- make everyone feel part of the team
- set clear objectives and show us how our work contributes to the organisation’s objectives
- give regular, thoughtful, honest and constructive feedback on performance
- coach us and stretch us
- discuss our professional and career development with us at regular points during the year
- support us to achieve our goals
- thank us for our work
- recognise, celebrate and reward our achievements
- are approachable and available when needed
- take time to get to know us
- are discreet and can be trusted
- look out for our work/life balance.
Is this how you manage employees already? Is this how you would like to be managed yourself? So often in organisations, we copy the style of our own manager, often unconsciously and unintentionally. If we don’t find our manager engaging, we need to work especially consciously on ensuring we are, and we might need to invite 360’ feedback from the people we manage, and our peers to check out how we are doing?
Growing your team
It can be hard getting to know a new team, or building a team from scratch. But it’s worth taking time to find out about the individuals who make up your team. What motivates them? Whom do they trust to tell them the truth about what’s happening in the organisation?
One way of getting to know the individual members in your team and developing them at the same time is to have regular team discussions about specific topics. It’s a way of finding out what they value, what they have in common, where they need to develop, and helping them grow as a team that supports one another and learns together.
You might want to choose from these topics for an occasional discussion at a team meeting:
- What are team members’ experience of the organisation? How emotionally connected do they feel to the organisation? Do they understand its purpose and objectives? How strongly do they believe in what it does?
- What does the team value in a leader? How do their senior leaders’ measure up? What would they do?
- Does the team have the tools for the job? Do they feel equipped and empowered to get the job done. What would help – smarter working; problem solving; work life balance; skills for the job; technology; trust? What choices would they like to have? Are they involved enough about decisions about their work?
- What is their experience of a supportive team? Strong teams are more than the sum of their part and create the context within which people can flourish and deliver.
- What do learning and development do they want? Can they help each other through team learning?
- Do they have meaningful work? What would help? Smart working; better job design; changes in the team roles; greater clarity in roles and objectives; better relationships and collaboration with other teams; feeling valued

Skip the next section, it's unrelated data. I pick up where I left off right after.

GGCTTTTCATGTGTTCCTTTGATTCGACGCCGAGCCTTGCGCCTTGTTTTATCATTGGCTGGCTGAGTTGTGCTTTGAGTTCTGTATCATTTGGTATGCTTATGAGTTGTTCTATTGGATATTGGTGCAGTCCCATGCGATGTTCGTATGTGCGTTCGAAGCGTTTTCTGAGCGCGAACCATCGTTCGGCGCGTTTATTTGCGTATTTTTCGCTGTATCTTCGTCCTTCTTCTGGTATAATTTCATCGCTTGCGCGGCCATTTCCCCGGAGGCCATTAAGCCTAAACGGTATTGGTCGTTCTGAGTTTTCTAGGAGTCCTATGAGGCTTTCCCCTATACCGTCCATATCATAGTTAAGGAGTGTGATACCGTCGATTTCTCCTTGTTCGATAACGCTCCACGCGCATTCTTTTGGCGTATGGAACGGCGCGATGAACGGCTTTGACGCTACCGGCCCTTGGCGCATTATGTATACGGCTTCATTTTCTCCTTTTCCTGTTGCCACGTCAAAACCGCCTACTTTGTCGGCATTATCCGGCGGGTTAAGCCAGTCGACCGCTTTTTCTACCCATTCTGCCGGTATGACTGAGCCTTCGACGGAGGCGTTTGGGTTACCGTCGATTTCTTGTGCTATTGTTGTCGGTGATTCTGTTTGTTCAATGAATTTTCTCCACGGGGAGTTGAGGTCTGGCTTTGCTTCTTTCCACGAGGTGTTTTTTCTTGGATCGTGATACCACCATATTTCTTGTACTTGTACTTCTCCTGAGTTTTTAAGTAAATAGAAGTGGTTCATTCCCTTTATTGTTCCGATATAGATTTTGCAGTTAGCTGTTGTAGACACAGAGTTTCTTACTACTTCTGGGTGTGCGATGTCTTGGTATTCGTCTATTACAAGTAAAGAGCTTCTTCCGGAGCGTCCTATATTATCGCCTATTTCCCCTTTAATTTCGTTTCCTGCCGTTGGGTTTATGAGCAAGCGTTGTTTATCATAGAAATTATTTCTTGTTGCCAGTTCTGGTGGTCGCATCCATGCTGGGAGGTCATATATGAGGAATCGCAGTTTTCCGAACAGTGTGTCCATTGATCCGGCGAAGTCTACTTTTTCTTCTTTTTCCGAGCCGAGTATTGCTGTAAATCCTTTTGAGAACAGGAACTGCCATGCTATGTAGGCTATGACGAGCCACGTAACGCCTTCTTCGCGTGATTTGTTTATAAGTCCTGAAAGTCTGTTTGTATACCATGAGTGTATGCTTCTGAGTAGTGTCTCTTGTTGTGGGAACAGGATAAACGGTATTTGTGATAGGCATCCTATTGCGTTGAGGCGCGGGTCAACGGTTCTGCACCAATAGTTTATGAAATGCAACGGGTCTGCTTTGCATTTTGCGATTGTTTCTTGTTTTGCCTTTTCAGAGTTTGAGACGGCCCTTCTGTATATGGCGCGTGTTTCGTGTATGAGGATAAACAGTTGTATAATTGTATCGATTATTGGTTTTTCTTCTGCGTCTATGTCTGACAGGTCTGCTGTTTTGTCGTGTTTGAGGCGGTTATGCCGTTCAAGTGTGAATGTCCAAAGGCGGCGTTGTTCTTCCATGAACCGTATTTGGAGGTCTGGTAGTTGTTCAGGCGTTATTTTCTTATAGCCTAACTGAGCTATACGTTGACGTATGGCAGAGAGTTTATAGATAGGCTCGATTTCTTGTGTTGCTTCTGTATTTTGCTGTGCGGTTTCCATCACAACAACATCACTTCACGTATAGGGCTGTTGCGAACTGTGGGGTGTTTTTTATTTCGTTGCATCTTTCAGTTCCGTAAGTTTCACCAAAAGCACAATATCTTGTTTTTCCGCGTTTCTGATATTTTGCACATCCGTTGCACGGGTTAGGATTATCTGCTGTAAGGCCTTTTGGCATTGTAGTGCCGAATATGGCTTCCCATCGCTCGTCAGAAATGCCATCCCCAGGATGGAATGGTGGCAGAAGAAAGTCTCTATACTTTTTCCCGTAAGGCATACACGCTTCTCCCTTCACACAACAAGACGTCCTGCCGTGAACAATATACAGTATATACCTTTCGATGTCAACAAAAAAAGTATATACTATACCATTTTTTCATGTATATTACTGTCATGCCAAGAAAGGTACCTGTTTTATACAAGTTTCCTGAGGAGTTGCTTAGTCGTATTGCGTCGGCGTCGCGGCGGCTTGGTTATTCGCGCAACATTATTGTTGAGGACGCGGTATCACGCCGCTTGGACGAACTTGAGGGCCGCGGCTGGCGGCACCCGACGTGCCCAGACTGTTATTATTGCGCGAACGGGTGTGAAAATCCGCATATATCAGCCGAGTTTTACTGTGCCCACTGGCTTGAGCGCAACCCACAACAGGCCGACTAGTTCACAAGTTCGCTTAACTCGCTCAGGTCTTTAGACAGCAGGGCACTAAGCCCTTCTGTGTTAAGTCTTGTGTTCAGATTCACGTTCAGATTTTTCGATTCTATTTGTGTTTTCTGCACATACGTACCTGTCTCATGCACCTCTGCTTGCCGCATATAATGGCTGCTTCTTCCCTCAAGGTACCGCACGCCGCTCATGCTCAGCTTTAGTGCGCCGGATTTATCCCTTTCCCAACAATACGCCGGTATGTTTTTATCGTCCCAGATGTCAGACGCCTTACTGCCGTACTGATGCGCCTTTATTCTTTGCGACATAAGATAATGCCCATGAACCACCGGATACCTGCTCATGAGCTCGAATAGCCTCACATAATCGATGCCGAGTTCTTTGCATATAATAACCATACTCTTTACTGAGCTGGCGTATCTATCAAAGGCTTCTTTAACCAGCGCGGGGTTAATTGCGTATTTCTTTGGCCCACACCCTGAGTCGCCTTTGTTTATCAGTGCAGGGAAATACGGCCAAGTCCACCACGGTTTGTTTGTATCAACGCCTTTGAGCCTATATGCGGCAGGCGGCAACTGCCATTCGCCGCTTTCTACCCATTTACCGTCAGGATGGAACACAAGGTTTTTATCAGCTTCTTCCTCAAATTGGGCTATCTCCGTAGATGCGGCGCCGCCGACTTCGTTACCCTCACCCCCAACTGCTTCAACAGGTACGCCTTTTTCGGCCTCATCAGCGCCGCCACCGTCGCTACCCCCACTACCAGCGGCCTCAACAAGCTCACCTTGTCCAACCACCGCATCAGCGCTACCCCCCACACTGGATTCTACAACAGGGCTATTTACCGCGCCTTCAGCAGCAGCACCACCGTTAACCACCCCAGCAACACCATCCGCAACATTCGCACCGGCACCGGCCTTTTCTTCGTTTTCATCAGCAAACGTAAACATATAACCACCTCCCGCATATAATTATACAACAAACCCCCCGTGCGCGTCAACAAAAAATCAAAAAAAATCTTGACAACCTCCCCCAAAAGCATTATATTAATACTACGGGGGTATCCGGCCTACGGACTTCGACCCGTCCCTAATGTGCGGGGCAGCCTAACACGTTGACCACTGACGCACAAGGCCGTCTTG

- What is their experience of engaging management? You might want an outside facilitator for this one, so your team feels comfortable to talk.
- What is their experience of being treated fairly? Inclusion and fair treatment are integral to creating an engaged workforce. How does the team and organisation value diversity, give equality of opportunity, promote openness and honesty
It’s always worth thinking about team dynamics, and the fact that every time someone new joins the team, Bruce Tuckman’s model of forming, storming, norming and performing starts again. The team needs to recognise it is new, and agree its values and behaviours. You mustn’t rely on a new member just picking these up, information you want them to know, and how you like things to run, imply by osmosis. You need to be pro-active in giving the new team member a great induction to the team, where they fit into the organisation, and their work.
Disengaging your team!
You may have been fortunate to have only ever worked for inspiring managers. Not everyone has, and it’s worth thinking about what really annoyed and disengaged you, and checking you aren’t doing that too, for example:
- making promises, but never keeping them – that weekly 1:1 chat; mentioning that great piece of work you did to the boss’s boss
- keeping all the interesting work themselves and not giving you meaningful, interesting and stretching work, so you are developing
- failing to give you regular specific and constructive feedback on your work
- not running meetings to time, or with an agenda, or a clear set of action points at the end, so everyone knows what has been decided and who is doing what
- not including everyone in the team, and valuing only people they like, or who are like them
- looking down on ‘junior grades’ and not valuing their input
- never listening to your ideas
- looking out for their work/life balance, but not yours
- turning a blind eye to bullying and harassment rather than making it clear it is not tolerated and tackling it if it arises
The case studies and hints and tips on this website can tell about some of the things managers in other organisations have done. You will need to work out what best suits your own team. As a starter for ten, why not check out these case studies:
If you want to: